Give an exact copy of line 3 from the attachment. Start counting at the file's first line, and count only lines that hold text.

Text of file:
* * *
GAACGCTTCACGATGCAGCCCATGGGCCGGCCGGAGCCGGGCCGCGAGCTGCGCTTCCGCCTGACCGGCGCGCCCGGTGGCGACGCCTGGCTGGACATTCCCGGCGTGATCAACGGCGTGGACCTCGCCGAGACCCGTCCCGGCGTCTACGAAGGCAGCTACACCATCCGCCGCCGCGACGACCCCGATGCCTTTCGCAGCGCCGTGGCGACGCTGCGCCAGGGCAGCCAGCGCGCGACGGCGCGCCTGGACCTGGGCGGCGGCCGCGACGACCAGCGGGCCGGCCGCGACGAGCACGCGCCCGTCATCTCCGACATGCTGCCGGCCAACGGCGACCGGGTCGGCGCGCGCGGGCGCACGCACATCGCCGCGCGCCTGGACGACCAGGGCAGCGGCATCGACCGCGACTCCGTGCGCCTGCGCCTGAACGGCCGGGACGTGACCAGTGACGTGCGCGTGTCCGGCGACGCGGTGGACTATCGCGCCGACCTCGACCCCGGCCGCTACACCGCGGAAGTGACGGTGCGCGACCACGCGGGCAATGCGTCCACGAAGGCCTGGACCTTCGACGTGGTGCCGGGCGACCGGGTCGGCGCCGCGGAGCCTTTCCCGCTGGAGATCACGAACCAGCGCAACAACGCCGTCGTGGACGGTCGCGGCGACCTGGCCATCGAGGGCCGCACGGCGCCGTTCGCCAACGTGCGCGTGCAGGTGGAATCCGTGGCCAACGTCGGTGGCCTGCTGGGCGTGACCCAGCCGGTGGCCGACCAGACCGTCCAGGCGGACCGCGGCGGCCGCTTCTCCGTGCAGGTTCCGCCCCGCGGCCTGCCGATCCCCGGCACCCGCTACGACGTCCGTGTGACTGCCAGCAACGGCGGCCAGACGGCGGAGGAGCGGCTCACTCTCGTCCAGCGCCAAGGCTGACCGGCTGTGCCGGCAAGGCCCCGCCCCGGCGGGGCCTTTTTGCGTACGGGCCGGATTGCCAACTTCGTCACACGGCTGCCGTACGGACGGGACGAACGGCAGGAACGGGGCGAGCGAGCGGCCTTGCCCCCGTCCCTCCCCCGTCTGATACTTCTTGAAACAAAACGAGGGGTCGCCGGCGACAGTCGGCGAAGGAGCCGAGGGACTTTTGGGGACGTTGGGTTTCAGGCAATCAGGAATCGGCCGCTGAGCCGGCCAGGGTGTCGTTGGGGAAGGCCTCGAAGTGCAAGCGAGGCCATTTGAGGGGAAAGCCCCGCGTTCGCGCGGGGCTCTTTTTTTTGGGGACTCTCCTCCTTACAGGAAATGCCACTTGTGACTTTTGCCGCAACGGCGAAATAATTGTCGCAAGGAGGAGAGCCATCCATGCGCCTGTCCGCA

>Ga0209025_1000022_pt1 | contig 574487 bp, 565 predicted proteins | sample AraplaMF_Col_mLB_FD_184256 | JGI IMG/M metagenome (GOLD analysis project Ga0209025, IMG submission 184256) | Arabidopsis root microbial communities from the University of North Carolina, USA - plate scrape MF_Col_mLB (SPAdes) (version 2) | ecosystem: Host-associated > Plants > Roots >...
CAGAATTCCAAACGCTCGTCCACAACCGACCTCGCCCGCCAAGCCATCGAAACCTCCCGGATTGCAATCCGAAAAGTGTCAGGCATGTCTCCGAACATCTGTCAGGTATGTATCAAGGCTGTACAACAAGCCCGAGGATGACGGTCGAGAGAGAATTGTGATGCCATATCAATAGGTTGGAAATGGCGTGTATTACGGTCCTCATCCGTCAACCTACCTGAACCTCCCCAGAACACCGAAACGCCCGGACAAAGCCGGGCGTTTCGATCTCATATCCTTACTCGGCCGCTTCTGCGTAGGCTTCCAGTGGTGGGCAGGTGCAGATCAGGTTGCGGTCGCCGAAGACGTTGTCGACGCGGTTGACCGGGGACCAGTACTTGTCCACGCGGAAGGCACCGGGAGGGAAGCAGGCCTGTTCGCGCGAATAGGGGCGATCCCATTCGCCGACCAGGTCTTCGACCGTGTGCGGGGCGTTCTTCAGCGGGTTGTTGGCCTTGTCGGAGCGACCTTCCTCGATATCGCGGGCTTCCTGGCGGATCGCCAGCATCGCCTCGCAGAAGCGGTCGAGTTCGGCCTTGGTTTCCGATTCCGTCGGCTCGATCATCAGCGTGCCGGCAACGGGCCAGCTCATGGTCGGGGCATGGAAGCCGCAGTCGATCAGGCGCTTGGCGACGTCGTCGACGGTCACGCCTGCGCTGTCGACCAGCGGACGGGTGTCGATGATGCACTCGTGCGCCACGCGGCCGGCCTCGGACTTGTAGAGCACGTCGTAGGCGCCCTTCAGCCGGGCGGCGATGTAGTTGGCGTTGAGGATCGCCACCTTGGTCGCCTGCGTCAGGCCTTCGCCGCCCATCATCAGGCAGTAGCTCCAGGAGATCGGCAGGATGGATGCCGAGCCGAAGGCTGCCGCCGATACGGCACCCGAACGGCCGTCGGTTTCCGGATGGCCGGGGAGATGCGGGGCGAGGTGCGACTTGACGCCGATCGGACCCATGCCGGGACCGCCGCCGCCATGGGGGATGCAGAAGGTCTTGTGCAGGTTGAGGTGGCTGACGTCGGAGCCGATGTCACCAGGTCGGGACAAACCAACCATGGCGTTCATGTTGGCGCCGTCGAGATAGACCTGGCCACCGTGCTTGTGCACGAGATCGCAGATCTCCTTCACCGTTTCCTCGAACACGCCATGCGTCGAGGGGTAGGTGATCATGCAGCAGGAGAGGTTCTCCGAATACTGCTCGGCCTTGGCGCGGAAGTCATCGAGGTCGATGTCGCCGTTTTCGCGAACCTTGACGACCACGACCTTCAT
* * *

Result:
CAGAATTCCAAACGCTCGTCCACAACCGACCTCGCCCGCCAAGCCATCGAAACCTCCCGGATTGCAATCCGAAAAGTGTCAGGCATGTCTCCGAACATCTGTCAGGTATGTATCAAGGCTGTACAACAAGCCCGAGGATGACGGTCGAGAGAGAATTGTGATGCCATATCAATAGGTTGGAAATGGCGTGTATTACGGTCCTCATCCGTCAACCTACCTGAACCTCCCCAGAACACCGAAACGCCCGGACAAAGCCGGGCGTTTCGATCTCATATCCTTACTCGGCCGCTTCTGCGTAGGCTTCCAGTGGTGGGCAGGTGCAGATCAGGTTGCGGTCGCCGAAGACGTTGTCGACGCGGTTGACCGGGGACCAGTACTTGTCCACGCGGAAGGCACCGGGAGGGAAGCAGGCCTGTTCGCGCGAATAGGGGCGATCCCATTCGCCGACCAGGTCTTCGACCGTGTGCGGGGCGTTCTTCAGCGGGTTGTTGGCCTTGTCGGAGCGACCTTCCTCGATATCGCGGGCTTCCTGGCGGATCGCCAGCATCGCCTCGCAGAAGCGGTCGAGTTCGGCCTTGGTTTCCGATTCCGTCGGCTCGATCATCAGCGTGCCGGCAACGGGCCAGCTCATGGTCGGGGCATGGAAGCCGCAGTCGATCAGGCGCTTGGCGACGTCGTCGACGGTCACGCCTGCGCTGTCGACCAGCGGACGGGTGTCGATGATGCACTCGTGCGCCACGCGGCCGGCCTCGGACTTGTAGAGCACGTCGTAGGCGCCCTTCAGCCGGGCGGCGATGTAGTTGGCGTTGAGGATCGCCACCTTGGTCGCCTGCGTCAGGCCTTCGCCGCCCATCATCAGGCAGTAGCTCCAGGAGATCGGCAGGATGGATGCCGAGCCGAAGGCTGCCGCCGATACGGCACCCGAACGGCCGTCGGTTTCCGGATGGCCGGGGAGATGCGGGGCGAGGTGCGACTTGACGCCGATCGGACCCATGCCGGGACCGCCGCCGCCATGGGGGATGCAGAAGGTCTTGTGCAGGTTGAGGTGGCTGACGTCGGAGCCGATGTCACCAGGTCGGGACAAACCAACCATGGCGTTCATGTTGGCGCCGTCGAGATAGACCTGGCCACCGTGCTTGTGCACGAGATCGCAGATCTCCTTCACCGTTTCCTCGAACACGCCATGCGTCGAGGGGTAGGTGATCATGCAGCAGGAGAGGTTCTCCGAATACTGCTCGGCCTTGGCGCGGAAGTCATCGAGGTCGATGTCGCCGTTTTCGCGAACCTTGACGACCACGACCTTCAT